Freeschooling: Democracy and Love
Both free. Both schools. Both radical in their alternative approaches to learning.
CIDOC, a gathering of minds created by Ivan Illich in 1960, was a retreat/school of friendship and learning for adults in Cuernavaca, Mexico. (It is now a language school.) Centro Intercultural de Documentación offered a variety of classes which adults could attend as they wished. Instructors listed their courses and whoever had an interest in that topic showed up.
Ivan Illich’s friend, John McKnight (2002) describes CIDOC:
He was surrounded by people of every persuasion and nationality, and the rich creativity of the dialogue was a tribute to his convivial household. While the talk could have been understood as intellectual, it was distinguished by its passionate excitement. These were people who had brought their lives, as well as their minds. (p. 49)
Eugene J. Burkart (2002) adds:
What he had done at CIDOC was very different from any educational institution I was familiar with. It had little administration, no salaried staff, and no credits or degrees issued. Yet about the place there was a palpable air of devotion to learning. (p. 153)
Summerhill, a school begun by A.S. Neill, still runs to this day. Founded in 1921, long before Ivan Illich’s CIDOC, the school offered an alternative to public schooling based a few basic principles:
Children deserve happiness.
Schools cause unhappiness.
Children deserve to be free to make many choices in their life (including what and when to learn).
Self-governing, even for children, must be part of any democracy.
As A.S. Neill (1992/1960) described the school as: “Self-government for the pupils and staff, freedom to go to lessons or stay away, freedom to play for days or weeks or years if necessary, freedom from any indoctrination whether religious or moral or political” (p. 3).
In both cases, students live and learn as they wish. Children at Summerhill (Kindergarten through high school) are given the same freedom in learning that adults at CIDOC were. A child who had no interest in literacy is allowed to play in the playground; an adult with no interest in basket weaving can simply not take the course.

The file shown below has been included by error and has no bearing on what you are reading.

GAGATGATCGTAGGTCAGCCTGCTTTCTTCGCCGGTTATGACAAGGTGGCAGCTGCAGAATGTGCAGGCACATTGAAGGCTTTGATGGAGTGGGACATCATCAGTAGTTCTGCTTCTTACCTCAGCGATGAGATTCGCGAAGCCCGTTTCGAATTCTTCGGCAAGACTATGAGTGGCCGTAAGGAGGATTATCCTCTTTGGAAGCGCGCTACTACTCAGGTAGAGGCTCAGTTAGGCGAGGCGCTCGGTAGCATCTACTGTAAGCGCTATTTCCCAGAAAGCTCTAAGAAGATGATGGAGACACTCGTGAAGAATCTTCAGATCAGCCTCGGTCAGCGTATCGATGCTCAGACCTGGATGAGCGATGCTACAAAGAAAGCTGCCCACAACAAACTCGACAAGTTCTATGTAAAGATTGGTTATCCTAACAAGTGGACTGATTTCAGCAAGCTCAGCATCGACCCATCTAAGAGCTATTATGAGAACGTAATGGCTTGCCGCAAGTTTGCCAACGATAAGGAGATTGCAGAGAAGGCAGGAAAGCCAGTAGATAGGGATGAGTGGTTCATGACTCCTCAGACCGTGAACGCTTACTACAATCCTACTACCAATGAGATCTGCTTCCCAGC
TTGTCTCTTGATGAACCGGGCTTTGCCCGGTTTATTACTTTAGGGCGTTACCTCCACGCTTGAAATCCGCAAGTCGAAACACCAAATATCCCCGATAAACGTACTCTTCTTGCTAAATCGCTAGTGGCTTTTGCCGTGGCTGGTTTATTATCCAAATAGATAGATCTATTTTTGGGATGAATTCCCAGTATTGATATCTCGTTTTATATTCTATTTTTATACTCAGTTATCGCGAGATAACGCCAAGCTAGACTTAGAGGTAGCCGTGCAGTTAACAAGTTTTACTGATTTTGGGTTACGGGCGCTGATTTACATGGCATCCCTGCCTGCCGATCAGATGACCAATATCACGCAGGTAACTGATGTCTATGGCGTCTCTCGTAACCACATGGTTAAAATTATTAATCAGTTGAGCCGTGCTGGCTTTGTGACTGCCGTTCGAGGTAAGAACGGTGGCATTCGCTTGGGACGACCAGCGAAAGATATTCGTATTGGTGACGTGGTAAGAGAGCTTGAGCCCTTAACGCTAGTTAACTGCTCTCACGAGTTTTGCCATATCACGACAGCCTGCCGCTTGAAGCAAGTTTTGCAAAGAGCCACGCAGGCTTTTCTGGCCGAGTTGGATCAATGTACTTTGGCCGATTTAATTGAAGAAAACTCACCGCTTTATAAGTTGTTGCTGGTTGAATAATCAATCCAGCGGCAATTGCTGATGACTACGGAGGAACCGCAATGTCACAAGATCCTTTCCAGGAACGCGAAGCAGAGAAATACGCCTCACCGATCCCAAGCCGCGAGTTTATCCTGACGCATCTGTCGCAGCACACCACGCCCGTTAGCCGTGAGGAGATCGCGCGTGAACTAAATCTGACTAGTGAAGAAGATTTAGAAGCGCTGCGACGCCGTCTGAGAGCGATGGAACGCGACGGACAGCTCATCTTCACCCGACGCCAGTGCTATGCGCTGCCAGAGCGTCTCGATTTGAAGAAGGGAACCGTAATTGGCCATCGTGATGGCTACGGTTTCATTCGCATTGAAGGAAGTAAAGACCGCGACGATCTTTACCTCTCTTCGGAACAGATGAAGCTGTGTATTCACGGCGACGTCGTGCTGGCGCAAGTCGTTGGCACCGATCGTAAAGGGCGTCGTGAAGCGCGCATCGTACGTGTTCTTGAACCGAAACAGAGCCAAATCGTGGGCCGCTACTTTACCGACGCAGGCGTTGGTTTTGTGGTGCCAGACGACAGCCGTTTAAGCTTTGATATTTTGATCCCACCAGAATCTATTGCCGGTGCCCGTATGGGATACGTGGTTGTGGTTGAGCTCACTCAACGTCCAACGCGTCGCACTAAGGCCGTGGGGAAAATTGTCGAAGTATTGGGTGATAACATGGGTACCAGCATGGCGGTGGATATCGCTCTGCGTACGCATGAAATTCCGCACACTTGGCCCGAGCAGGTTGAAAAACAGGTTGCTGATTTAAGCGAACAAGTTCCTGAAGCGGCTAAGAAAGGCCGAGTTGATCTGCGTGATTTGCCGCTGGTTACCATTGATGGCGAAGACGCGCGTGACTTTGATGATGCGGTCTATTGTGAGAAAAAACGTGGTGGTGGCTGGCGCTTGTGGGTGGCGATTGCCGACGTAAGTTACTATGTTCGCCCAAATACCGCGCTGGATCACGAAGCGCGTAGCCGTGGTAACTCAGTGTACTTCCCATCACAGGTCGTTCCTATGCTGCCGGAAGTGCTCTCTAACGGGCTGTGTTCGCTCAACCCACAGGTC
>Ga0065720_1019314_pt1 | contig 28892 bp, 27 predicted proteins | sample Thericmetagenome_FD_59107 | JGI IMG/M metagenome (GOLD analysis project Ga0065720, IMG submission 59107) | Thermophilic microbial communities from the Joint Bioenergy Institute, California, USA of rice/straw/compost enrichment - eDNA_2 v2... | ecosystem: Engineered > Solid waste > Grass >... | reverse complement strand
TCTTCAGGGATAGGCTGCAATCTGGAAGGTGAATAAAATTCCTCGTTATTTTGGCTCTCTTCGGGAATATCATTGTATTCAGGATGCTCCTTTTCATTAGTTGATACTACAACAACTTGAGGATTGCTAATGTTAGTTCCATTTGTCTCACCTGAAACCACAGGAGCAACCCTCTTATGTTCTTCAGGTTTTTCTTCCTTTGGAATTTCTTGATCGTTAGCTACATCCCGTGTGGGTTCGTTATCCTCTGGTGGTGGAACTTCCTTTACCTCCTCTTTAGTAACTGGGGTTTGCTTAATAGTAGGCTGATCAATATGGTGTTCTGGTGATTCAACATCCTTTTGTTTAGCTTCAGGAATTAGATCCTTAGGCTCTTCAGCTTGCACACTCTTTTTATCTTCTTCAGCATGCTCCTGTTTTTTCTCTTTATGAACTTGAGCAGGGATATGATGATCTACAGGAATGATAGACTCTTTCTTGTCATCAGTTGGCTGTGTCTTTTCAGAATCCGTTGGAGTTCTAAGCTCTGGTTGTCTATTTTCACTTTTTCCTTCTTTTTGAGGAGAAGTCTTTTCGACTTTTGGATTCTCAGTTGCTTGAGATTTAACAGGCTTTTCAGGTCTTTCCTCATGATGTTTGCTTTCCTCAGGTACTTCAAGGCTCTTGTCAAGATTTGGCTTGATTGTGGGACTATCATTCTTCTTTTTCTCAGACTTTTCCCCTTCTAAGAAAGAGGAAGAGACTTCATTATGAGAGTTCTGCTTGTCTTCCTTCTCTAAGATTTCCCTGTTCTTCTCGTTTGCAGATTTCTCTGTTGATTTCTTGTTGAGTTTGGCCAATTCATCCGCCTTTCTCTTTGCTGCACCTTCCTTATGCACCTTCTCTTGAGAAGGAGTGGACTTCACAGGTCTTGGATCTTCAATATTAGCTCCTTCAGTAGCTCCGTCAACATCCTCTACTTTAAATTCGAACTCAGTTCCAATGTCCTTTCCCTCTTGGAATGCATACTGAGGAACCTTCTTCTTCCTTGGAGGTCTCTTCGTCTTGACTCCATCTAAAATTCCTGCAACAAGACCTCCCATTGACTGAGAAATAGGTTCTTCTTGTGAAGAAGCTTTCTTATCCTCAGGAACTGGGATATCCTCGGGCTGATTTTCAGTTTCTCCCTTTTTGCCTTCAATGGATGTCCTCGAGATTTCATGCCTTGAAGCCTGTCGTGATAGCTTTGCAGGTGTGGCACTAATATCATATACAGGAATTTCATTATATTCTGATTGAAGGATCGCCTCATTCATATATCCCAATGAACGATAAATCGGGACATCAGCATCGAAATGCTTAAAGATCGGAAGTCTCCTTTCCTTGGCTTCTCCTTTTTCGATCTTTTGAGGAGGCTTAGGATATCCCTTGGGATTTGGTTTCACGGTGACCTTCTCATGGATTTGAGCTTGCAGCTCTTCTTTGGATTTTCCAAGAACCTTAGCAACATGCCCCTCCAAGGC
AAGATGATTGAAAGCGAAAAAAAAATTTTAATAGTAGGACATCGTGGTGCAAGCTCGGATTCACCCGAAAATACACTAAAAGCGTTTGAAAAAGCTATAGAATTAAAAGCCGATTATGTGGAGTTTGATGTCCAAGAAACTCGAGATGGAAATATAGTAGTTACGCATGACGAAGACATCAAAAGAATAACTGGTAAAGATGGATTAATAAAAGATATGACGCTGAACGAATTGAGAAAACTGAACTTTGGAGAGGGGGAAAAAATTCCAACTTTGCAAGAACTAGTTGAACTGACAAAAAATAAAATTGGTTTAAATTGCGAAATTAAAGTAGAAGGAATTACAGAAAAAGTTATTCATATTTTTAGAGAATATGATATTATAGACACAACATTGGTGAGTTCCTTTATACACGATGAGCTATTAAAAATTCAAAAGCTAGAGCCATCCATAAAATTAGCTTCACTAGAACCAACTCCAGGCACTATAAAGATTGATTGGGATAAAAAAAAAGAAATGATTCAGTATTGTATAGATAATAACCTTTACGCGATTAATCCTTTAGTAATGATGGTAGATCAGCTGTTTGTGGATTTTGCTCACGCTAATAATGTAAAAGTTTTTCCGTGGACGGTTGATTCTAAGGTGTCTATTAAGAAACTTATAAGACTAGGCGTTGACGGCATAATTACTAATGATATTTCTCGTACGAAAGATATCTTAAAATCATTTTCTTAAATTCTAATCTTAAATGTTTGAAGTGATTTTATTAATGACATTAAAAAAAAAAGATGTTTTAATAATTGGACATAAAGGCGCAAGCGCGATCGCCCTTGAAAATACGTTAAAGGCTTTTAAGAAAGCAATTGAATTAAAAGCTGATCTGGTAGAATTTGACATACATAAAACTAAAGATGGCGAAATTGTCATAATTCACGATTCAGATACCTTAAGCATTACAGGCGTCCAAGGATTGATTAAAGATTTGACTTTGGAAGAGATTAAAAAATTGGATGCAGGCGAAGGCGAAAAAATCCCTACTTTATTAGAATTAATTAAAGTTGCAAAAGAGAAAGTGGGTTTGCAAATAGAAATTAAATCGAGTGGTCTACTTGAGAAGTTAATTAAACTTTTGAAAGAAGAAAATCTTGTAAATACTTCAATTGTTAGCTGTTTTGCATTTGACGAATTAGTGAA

But how can this work, you are asking. How can a child learn everything necessary?
Consider this. Is sitting in a desk all day necessary? Is passing a state or federal standardized test necessary? Is being bullied necessary? Is learning consumerism through a school vending machine necessary? Is being separated from everything else in the community all day necessary?
What is necessary is pretty basic. We need to know how to care for ourselves and love others. We need to know what is safe. We need food. We need community. We need shelter.
Calculus can be learned from a book, a free one if you have a library card. Literacy can be picked up whenever the child is ready. Science is all around us. (We just purchased a very inexpensive star chart, for example. We do science experiments in our kitchen. We find fractals and Fibonacci numbers in the forest preserves. And this is all with a 4-year-old and a 6-year-old.)
What really challenges us from A.S. Neill’s work is the role of love. “Hate breeds hate, and love breeds love. Love means approving of children and that is essential in any school. You can’t be on the side of children if you punish them and storm at them” (p. 13).
Sure, I can offer “classes” every day that my kids can come to or not come to. We do that already. I ask if they want to do music time, they say yes, and so we learn about rhythm before choosing an instrument and singing Michael Finnegan.
But to remind myself that punishing and storming at my children defeats the whole purpose of deschooling, that is truly radical thinking.
Both Neill and Illich encouraged others to be creative thinkers, to live outside of institutional mandates so that we carve out a meaningful life for ourselves.
“Obedience is a virtue, so much so that few in later life can challenge anything” (Neill, 1992/1960, p. 5). We do not want a generation of robots, but in our schooling, as in our parenting, we want complete obedience.
(Ivan Illich was quick to point out the etymology of obedience, the strong connection to listening rather than submission.)
Parenting beyond the obedience discourse is the challenge: listening more than storming. This is freeschooling. This is deschooling ourselves, deschooling our parenting. It’s a hope that democracy might still have something to teach us.
WORKS CITED AND FURTHER READING:
Burkart, E.J. (2002). From the Economy to Friendship: My Years Studying Ivan Illich. In L.Hoinacki & C. Mitcham (Eds.), The Challenges of Ivan Illich: A Collective Reflection (pp. 153-162). Albany, NY: State University of New York Press.
Illich, I. (2004/1970). Deschooling Society. New York: Marion Boyers.
McKnight, J.L. (2002). On Ivan Illich and His Friends. In L. Hoinacki & C. Mitcham (Eds.),The Challenges of Ivan Illich: A Collective Reflection (pp. 49-52). Albany, NY: State
Neill, A.S. (1992/1960). Summerhill School: A New View of Childhood. (Ed. Albert Lamb). New York: St. Martin’s Griffin.